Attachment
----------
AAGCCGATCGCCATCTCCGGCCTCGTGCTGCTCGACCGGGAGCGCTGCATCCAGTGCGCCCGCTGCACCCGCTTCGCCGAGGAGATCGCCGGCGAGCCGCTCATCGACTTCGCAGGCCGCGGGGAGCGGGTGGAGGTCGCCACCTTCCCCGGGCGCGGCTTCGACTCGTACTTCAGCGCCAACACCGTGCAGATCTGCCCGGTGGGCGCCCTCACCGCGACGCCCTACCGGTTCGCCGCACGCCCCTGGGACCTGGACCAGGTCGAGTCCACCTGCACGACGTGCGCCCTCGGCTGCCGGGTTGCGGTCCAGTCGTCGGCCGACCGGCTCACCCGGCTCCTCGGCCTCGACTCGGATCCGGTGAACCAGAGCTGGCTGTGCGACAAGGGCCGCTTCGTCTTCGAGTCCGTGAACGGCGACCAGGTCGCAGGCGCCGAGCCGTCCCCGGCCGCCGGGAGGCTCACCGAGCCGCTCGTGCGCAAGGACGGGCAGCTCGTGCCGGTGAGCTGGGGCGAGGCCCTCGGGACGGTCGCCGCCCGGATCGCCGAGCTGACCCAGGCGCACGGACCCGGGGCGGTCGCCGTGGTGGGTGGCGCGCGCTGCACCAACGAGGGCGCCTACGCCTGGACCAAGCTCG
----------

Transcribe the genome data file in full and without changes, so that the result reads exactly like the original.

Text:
AAGCCGATCGCCATCTCCGGCCTCGTGCTGCTCGACCGGGAGCGCTGCATCCAGTGCGCCCGCTGCACCCGCTTCGCCGAGGAGATCGCCGGCGAGCCGCTCATCGACTTCGCAGGCCGCGGGGAGCGGGTGGAGGTCGCCACCTTCCCCGGGCGCGGCTTCGACTCGTACTTCAGCGCCAACACCGTGCAGATCTGCCCGGTGGGCGCCCTCACCGCGACGCCCTACCGGTTCGCCGCACGCCCCTGGGACCTGGACCAGGTCGAGTCCACCTGCACGACGTGCGCCCTCGGCTGCCGGGTTGCGGTCCAGTCGTCGGCCGACCGGCTCACCCGGCTCCTCGGCCTCGACTCGGATCCGGTGAACCAGAGCTGGCTGTGCGACAAGGGCCGCTTCGTCTTCGAGTCCGTGAACGGCGACCAGGTCGCAGGCGCCGAGCCGTCCCCGGCCGCCGGGAGGCTCACCGAGCCGCTCGTGCGCAAGGACGGGCAGCTCGTGCCGGTGAGCTGGGGCGAGGCCCTCGGGACGGTCGCCGCCCGGATCGCCGAGCTGACCCAGGCGCACGGACCCGGGGCGGTCGCCGTGGTGGGTGGCGCGCGCTGCACCAACGAGGGCGCCTACGCCTGGACCAAGCTCG